Thu05262016

News

FAA report

FAA report "a start" in allaying noise onslaught


Alicia Castro/Town Crier
Anti-noise advocates exchange informational door hangers to give to neighbors.

A federal report released last week identifies possible solutions to the aircraft noise plaguing South Bay communities.

The Federal Aviation...

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Schools

Almond community packs meals for those in need

Almond community packs meals for those in need


Courtesy of Polly Liu
Almond School families worked together last month to package more than 15,000 meals for the Stop Hunger Now organization. Approximately 85 volunteers, including students in grades K-6, packaged meals of rice, soy, vitamins and...

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Community

Veteran Marie Houghton Mong: Mapping out a long life of doing

Veteran Marie Houghton Mong: Mapping out a long life of doing


Megan V. Winslow/Town Crier
Marie Houghton Mong relaxes with one of her two 16-year-old cats at The Terraces at Los Altos retirement community.

On the average day, Marie Houghton Mong can be found in her attractive and comfortable apartment at T...

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Comment

Blame it on Rio: No Shoes, Please

In 2008, I wrote a column explaining why I thought Beijing was an inappropriate venue for that year’s Summer Olympic Games. I cited health risks: the city’s terrible pollution and the country’s corrupt food supply chain. I also note...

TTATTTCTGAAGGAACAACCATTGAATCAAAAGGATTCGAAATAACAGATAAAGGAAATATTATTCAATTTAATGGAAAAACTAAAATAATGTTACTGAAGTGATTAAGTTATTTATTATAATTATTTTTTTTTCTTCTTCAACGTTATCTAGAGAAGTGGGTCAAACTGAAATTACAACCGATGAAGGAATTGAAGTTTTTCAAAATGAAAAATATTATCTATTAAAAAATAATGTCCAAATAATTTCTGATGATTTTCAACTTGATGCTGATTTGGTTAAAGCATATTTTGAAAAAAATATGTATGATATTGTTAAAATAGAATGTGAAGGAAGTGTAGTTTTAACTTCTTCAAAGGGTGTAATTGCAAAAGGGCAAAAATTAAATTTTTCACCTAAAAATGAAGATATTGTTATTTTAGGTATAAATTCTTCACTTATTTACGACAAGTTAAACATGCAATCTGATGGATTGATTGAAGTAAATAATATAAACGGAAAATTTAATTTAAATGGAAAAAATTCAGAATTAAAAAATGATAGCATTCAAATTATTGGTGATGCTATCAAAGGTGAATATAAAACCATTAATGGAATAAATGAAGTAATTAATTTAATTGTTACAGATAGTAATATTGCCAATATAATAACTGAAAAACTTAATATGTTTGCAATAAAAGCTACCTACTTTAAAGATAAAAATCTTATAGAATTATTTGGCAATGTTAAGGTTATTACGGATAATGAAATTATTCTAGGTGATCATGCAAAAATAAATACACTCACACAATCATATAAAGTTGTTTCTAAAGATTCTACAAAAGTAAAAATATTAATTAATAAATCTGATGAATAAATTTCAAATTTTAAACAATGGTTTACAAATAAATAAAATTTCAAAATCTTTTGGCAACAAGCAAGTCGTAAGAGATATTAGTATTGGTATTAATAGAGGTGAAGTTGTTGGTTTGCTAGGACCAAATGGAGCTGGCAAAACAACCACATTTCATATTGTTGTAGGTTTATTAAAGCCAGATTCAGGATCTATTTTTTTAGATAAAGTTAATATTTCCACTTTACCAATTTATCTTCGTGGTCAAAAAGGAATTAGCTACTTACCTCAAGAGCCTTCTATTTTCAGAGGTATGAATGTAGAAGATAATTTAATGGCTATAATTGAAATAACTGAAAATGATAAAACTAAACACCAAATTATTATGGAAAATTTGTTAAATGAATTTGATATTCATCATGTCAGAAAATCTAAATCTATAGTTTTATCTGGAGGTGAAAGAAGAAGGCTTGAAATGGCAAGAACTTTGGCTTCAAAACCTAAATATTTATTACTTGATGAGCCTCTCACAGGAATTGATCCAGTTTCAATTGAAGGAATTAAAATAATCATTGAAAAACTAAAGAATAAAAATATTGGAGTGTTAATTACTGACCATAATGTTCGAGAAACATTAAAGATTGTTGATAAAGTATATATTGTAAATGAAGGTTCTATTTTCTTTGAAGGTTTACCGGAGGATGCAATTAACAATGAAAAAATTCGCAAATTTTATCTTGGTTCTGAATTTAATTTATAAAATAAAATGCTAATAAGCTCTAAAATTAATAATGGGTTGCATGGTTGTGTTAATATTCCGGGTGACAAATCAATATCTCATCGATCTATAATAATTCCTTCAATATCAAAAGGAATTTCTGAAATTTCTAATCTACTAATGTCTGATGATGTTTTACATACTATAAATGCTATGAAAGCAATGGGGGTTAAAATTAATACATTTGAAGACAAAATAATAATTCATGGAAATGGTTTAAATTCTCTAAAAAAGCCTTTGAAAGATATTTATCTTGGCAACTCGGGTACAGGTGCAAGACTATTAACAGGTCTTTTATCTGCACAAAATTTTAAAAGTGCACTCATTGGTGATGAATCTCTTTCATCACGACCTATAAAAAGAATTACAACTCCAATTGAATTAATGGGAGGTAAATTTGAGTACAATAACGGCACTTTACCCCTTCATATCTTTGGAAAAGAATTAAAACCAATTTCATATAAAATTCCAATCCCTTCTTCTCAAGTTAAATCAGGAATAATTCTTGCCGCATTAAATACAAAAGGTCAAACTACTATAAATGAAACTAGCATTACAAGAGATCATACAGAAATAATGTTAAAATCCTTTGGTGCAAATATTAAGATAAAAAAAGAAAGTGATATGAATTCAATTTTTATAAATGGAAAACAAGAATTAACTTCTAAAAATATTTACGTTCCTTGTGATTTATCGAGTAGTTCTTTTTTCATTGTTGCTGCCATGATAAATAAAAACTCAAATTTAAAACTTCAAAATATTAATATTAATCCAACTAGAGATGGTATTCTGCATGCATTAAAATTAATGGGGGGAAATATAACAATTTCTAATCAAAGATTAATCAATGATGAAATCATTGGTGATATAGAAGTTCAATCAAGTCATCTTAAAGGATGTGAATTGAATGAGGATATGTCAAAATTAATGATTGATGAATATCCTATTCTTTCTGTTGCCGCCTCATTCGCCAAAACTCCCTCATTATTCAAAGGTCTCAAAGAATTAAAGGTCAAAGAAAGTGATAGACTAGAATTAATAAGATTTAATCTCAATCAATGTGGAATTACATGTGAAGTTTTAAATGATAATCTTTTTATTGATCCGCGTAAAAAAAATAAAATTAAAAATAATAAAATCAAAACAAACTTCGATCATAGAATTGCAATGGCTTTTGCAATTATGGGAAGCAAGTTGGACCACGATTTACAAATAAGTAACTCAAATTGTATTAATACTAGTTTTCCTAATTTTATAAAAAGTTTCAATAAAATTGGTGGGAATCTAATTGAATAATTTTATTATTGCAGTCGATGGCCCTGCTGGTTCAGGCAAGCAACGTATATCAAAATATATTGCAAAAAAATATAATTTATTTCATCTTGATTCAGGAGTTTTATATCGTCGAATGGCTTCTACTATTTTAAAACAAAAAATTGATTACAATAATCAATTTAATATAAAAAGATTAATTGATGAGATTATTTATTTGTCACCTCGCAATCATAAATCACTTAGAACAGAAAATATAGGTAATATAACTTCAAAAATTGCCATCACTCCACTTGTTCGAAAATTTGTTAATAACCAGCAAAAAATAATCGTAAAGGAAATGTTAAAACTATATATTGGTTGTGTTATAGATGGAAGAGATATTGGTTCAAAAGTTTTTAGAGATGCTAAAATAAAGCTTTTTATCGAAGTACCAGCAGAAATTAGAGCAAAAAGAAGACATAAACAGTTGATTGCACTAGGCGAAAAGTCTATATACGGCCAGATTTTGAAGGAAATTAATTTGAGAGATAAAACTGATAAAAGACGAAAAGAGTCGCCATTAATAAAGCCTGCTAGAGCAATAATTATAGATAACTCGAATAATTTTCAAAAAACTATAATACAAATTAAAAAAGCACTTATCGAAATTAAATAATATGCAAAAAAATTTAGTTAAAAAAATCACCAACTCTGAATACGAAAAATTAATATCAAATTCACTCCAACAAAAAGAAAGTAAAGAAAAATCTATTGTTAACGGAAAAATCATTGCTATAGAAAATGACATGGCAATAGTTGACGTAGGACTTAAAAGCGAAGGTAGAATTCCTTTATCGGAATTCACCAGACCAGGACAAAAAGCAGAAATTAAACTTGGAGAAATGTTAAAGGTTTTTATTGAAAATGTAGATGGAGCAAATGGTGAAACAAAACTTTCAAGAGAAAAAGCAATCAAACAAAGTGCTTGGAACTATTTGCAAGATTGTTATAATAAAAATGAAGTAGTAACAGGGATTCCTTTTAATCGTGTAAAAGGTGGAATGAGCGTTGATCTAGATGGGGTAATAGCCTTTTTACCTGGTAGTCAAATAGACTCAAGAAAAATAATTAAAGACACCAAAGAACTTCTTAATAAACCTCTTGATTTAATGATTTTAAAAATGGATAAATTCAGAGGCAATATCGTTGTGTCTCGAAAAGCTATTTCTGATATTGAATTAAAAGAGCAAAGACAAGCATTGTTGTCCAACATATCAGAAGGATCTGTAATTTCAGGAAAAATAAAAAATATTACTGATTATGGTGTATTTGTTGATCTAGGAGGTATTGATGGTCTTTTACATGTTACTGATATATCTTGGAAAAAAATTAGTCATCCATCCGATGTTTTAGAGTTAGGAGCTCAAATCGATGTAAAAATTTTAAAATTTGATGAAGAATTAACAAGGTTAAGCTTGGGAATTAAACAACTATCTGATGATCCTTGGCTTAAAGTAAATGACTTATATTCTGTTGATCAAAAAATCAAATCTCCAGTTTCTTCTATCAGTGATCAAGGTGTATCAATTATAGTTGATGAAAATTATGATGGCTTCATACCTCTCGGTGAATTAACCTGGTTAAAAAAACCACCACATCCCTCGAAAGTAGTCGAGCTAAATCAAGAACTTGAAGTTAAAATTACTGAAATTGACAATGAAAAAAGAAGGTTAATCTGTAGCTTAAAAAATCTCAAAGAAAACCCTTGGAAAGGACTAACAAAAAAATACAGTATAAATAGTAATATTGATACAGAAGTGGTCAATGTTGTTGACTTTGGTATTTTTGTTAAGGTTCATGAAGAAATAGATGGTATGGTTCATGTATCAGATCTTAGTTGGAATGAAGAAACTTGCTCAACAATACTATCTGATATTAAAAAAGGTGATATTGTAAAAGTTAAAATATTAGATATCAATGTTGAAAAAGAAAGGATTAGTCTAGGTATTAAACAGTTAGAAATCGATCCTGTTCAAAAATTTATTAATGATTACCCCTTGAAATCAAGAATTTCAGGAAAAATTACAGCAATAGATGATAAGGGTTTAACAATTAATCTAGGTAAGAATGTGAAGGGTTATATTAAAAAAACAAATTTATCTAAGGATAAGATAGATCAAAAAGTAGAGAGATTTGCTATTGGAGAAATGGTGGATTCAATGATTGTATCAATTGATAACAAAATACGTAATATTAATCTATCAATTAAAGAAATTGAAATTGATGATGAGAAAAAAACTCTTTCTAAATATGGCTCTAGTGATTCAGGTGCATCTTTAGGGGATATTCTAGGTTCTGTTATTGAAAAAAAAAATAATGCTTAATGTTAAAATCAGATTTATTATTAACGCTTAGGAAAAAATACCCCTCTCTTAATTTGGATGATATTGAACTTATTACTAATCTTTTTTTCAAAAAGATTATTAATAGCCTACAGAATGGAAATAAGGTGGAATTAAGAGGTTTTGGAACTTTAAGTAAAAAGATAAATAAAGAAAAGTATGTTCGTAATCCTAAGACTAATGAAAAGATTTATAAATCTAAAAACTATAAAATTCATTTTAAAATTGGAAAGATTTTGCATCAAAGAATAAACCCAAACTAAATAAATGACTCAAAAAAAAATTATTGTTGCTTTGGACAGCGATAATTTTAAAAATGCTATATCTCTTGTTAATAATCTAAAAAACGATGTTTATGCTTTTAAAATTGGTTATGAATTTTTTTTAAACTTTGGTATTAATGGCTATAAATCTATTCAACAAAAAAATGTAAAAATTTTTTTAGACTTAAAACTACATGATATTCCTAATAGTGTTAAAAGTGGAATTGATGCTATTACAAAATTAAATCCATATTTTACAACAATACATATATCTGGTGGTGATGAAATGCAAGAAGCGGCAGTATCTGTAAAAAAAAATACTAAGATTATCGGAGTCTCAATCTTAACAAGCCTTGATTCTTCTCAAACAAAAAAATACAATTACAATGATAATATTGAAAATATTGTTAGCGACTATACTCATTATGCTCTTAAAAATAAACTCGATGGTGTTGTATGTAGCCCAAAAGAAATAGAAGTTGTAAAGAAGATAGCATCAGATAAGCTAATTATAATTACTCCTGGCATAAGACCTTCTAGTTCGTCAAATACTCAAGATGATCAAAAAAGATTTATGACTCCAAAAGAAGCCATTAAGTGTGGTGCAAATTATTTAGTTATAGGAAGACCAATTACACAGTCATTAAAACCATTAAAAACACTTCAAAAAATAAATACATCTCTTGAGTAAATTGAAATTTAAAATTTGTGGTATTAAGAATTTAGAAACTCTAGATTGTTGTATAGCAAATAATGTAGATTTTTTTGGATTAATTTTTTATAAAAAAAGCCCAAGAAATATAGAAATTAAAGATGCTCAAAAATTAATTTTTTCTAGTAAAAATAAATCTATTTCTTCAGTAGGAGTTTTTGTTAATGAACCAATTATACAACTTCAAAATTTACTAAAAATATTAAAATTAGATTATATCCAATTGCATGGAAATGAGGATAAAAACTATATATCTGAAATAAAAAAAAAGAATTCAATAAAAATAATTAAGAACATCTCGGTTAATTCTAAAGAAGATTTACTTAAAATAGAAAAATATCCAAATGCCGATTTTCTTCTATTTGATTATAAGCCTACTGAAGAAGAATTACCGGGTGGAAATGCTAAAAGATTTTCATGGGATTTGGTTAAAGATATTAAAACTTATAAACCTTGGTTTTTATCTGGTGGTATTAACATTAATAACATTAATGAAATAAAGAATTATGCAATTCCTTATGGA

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Special Sections

Upscale modern: Los Altos Hills home honors DNA of originals

Upscale modern: Los Altos Hills home honors DNA of originals


Megan V. Winslow/Town Crier
Melissa and Nick French, right with son Grayson, pooled their talents to design their dream home. Melissa designed the living room sofa and table.

Melissa and Nick French took “do it yourself” to a new dimens...

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Business

ATHENA awards recognize local leadership

ATHENA awards recognize local leadership


Alicia Castro/Town Crier
Chamber of Commerce Mountain View presented this year’s ATHENA Leadership Award to Maria Marroquin, left, and Leane Reelfs, right. The ATHENA Young Professional Leadership Award went to Diana Bautista, center.

Chamber ...

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People

ERNEST TRAUGOTT

ERNEST TRAUGOTT

Resident of Los Altos 
August 18, 1920 - May 11, 2016 

Ernie died peacefully at his home, just a few months short of his 96th birthday. 

Ernie had an amazing life, born in Germany he and his family fled the Nazi's soon after Kristal...

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Stepping Out

LA Stage Company's 'Arts Razzle-Dazzle' showcases local talent

LA Stage Company's 'Arts Razzle-Dazzle' showcases local talent


Courtesy of Eileen Eng
Mountain View High junior Julia Rogers, 2015 South Bay Teen Idol winner, is slated to perform at Tuesday’s “Arts Razzle-Dazzle” at Bus Barn Theater.

Los Altos Stage Company shines a spotlight on the perfo...

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Spiritual Life

Former St. Nicholas pastor shares his story as exorcist

The Rev. Gary Thomas served the Los Altos faith community as pastor of St. Nicholas Catholic Parish for several years before he announced in 2005 that San Jose Bishop Patrick J. McGrath had assigned him to study in Rome, not unusual for U.S. priests...

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School fashion dials down as temperatures drop